Now its not all doom and gloom, some species of Tanganyika cichlids do not require massive Aquariums, which you will find in your research, already two have them have been mentioned further up in the primer.

    Once your ideas have been formed, then the last step it to sort out the filtration system for your Tanganyika aquarium. Over filtration is a must. Any build up in detritus is not wanted in your set up. This leads to lower quality water parameters, leading to stress on the fish. So choose canister, HOBs, sump system that will give higher flow rate for your aquarium size. Some times even doubling up of filtration is better than a single set up. Another key item for Rift lake tanks is to have a small power head or two to keep constant flow in the aquarium to remove dead spots in the water flow.

    In conclusion the basic’s of keeping these fish is,
    1. Research
    2. Matching their Habitats, and water parameter requirements.
    3. Appropriate size aquarium to match your selection.
    4. Over filter your system.
    Last edited by mac; 03-13-2017 at 07:55 AM.

  2. #2

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    Default


    1 Not allowed!
    Very nice write-up, lots of good info on these fish.
    10 Gallon Beginner Tank... Journal
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  3. #3

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    Default


    1 Not allowed!
    I had to go look them up, what a variety and the possibilities are amazing. Their beauty is amazing too! I am not a fan of cichlids (dunno why) but I would consider a Tanganyika tank in the future with some Lamprologines (rock/shell dwellers) and Cyprichromis (open water cichlids), maybe even some Tropheus (rock dwelling algae eaters) if I could get a good algae population and Xenotilapia (sand dwellers) if I had a big enough tank and didn't put in shellies but stuck to rock dwelling Lamprologines.

    Man there are too many fish. Need to see if my local public aquarium (Shedd) has these on display, probably do but now I know what to look for..and have to find time to go to it. Its been too long.
    75g- Plecos, Rainbowfish, Edlers, Espei, Gouramis, Cory, Loaches, Amano, and misc.
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    DebinWhitmore

  4. #4

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    Default


    1 Not allowed!
    Great write up!

    In terms of proofreading, I didn't see any errors that would confuse the reader. A couple of minor errors did catch my eye:

    In the section on aquascaping. There is a sentence that should read, "Just a couple of rocks or shells just does not cut the mustard!"
    In the conclusion, item 2. should be, "Matching their habitats and water parameter requirements." (Sorry, I have a hangup about incorrect use of there, their, and they're.)

    I think this will be really helpful to folks considering starting a Tanganyika tank.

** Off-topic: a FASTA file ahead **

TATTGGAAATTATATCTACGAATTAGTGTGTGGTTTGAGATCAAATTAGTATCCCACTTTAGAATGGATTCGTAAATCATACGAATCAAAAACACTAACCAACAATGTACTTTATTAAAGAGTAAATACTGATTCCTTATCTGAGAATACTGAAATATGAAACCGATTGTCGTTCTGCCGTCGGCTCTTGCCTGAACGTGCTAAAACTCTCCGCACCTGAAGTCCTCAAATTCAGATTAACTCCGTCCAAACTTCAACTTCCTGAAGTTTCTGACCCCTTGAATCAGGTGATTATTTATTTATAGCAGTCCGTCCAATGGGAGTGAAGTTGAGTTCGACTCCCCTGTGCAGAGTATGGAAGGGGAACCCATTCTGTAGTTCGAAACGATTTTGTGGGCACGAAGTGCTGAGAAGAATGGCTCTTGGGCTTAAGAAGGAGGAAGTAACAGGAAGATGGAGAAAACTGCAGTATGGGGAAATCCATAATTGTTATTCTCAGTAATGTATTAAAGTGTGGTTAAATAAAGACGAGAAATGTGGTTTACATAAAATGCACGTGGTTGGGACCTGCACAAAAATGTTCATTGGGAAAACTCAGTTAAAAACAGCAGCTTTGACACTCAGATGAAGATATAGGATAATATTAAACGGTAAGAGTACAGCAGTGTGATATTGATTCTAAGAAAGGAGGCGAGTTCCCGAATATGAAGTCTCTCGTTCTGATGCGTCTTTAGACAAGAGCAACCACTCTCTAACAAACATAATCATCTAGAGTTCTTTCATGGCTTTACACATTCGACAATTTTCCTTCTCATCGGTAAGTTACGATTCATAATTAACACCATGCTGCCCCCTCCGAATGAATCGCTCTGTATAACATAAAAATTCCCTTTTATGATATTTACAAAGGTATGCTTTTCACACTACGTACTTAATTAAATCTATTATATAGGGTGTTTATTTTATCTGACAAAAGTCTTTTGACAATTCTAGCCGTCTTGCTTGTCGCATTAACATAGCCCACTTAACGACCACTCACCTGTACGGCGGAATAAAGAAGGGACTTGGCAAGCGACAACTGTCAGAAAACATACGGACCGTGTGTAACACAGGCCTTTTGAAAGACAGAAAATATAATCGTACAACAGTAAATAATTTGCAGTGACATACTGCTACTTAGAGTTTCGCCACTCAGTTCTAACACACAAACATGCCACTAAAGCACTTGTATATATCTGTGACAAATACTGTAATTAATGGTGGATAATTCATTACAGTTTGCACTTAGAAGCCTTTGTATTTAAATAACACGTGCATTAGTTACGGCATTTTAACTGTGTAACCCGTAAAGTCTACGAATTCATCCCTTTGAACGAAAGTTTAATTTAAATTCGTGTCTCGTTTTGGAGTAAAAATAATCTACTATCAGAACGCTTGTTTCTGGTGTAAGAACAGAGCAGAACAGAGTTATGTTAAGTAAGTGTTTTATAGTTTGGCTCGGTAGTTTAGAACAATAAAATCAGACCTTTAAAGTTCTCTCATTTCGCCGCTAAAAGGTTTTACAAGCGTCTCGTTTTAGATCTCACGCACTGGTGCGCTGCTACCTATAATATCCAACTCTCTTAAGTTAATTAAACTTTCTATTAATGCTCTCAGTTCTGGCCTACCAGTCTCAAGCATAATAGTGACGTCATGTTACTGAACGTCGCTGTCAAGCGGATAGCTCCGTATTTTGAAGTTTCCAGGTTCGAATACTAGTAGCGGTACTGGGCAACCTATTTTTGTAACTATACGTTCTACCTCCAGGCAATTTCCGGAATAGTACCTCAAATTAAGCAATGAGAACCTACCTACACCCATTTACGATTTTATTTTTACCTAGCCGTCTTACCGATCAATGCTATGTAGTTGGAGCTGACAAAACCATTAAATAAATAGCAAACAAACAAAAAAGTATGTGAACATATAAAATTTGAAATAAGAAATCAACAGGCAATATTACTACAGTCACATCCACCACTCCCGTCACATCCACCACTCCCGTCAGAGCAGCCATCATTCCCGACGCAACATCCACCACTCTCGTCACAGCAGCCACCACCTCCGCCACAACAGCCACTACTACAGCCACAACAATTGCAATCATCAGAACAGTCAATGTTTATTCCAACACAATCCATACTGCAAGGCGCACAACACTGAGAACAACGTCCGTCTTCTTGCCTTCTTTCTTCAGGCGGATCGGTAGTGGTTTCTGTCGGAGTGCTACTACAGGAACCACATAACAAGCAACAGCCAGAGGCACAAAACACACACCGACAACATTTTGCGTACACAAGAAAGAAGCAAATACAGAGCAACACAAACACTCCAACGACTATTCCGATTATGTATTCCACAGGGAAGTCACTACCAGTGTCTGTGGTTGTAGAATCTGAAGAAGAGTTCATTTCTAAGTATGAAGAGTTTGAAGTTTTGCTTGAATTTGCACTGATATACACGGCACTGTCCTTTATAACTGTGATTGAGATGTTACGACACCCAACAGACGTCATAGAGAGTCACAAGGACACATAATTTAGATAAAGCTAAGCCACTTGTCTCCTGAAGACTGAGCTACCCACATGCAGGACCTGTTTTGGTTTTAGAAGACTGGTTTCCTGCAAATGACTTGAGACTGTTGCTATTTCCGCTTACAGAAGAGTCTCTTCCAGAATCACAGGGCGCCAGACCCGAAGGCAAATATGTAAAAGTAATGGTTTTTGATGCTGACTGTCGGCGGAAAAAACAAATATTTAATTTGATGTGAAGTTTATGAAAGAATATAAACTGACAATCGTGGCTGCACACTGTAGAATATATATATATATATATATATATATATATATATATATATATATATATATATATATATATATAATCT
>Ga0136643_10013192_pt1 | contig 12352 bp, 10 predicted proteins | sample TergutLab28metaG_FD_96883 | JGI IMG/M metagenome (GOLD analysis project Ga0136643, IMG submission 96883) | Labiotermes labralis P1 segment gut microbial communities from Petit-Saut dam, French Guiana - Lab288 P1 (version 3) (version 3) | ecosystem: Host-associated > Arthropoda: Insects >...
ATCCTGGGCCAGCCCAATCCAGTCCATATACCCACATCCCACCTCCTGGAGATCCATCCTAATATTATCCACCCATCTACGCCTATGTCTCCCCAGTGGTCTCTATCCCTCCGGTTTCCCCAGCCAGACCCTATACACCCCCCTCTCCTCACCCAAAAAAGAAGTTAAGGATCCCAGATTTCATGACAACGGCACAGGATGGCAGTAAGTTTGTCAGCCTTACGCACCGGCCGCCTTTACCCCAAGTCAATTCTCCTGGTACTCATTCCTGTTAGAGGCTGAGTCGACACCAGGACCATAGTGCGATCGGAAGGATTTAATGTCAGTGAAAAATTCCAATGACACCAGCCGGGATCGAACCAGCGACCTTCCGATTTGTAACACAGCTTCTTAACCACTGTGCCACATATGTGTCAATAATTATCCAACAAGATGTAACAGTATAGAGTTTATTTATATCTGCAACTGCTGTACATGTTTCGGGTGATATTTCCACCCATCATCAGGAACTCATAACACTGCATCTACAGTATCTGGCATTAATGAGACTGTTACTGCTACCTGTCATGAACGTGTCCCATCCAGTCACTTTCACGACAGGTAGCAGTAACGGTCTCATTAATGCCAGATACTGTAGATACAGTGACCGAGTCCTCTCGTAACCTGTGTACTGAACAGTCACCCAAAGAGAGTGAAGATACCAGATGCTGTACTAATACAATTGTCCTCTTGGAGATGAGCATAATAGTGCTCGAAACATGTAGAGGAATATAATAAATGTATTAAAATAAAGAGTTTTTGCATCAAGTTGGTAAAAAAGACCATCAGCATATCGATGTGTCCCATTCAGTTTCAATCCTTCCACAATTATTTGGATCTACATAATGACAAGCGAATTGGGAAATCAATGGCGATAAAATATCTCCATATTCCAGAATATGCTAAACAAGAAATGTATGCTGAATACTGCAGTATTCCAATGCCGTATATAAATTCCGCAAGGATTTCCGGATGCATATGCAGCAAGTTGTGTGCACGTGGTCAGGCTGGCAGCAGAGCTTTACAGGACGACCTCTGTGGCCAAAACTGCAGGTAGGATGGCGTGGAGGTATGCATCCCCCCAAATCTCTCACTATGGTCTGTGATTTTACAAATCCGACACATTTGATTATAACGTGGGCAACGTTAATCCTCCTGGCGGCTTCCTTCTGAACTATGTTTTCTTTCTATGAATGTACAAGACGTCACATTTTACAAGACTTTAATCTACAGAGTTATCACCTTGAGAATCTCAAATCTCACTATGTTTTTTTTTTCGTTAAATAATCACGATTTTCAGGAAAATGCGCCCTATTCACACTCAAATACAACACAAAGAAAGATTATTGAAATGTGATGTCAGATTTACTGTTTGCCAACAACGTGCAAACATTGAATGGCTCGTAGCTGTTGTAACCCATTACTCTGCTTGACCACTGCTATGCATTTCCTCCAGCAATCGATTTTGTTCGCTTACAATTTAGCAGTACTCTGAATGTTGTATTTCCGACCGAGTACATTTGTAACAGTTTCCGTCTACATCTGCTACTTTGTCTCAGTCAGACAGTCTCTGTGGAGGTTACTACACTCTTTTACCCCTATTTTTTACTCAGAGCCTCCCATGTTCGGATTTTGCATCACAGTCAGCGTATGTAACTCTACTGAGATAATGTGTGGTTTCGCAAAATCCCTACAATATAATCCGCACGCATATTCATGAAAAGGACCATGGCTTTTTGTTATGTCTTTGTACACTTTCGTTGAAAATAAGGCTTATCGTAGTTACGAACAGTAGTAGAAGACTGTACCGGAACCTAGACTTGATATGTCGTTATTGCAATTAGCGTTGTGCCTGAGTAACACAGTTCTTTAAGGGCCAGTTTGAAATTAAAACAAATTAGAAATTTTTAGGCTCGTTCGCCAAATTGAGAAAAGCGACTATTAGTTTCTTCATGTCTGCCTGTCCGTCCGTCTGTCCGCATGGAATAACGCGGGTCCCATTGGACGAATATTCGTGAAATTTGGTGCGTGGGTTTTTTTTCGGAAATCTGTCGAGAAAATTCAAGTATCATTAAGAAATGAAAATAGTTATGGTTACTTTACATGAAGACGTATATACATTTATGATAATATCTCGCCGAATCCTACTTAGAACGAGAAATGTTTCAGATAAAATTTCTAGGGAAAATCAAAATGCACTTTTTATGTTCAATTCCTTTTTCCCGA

100 gallon planted freshwater:
    7 x Boeseman's Rainbowfish, 11 x Cherry Barbs, 4 x False Julii Corydoras, 2 x Bristlenose pleco, and 1 common pleco who foils all my efforts to capture him

  5. #5

    Join Date
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    Default


    1 Not allowed!
    Typos corrected.
    10 Gallon Beginner Tank... Journal
    40 Gallon Breeder: ... Journal
    29 Gallon: ... Journal

    “If there are no dogs in Heaven, then when I die I want to go where they went” - Will Rogers

  6. #6

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    Default


    1 Not allowed!
    Quote Originally Posted by Boundava View Post
    I had to go look them up, what a variety and the possibilities are amazing. Their beauty is amazing too! I am not a fan of cichlids (dunno why) but I would consider a Tanganyika tank in the future with some Lamprologines (rock/shell dwellers) and Cyprichromis (open water cichlids), maybe even some Tropheus (rock dwelling algae eaters) if I could get a good algae population and Xenotilapia (sand dwellers) if I had a big enough tank and didn't put in shellies but stuck to rock dwelling Lamprologines.

    Man there are too many fish. Need to see if my local public aquarium (Shedd) has these on display, probably do but now I know what to look for..and have to find time to go to it. Its been too long.
    These fish are so rewarding to try. If you can and have the space a 30g with Julies and a shelly colony would look very nice.
    IME these fish are so much more easier to understand than the malawi group. Less aggression, stocking issues.

    Only down side is not all of them are as colourful as the malawi. But kept in the same environment as you will see on youtube, then they stand out really well.

  7. #7

    Join Date
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    Default


    0 Not allowed!
    Funny you mention about the coloring...I love their coloring more subtle but with pops of wow here and there.
    75g- Plecos, Rainbowfish, Edlers, Espei, Gouramis, Cory, Loaches, Amano, and misc.
    Two 5.5g- Shrimp tanks; one with 4 chili rasbora & Bloody Mary and second with Blue Dream shrimp
    5.5g- Rescue female betta Lucky Star
    20L- Rescue betta Tony Stark and pygmy corys
    20L- Pygmy cory, 2 vampire/rock shrimp, ember tetras and female guppies

    75g:
    Nat's 20L Tanks
    5.5 G Shrimp Tanks


    DebinWhitmore

  8. #8

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    Default


    0 Not allowed!
    Best part is the first lot of tangs Neolamprologus Leleupiare finally in my 100g.
    Last edited by mac; 03-13-2017 at 07:56 AM.

  9. #9

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    1 Not allowed!
    Nice write up my friend.

  10. #10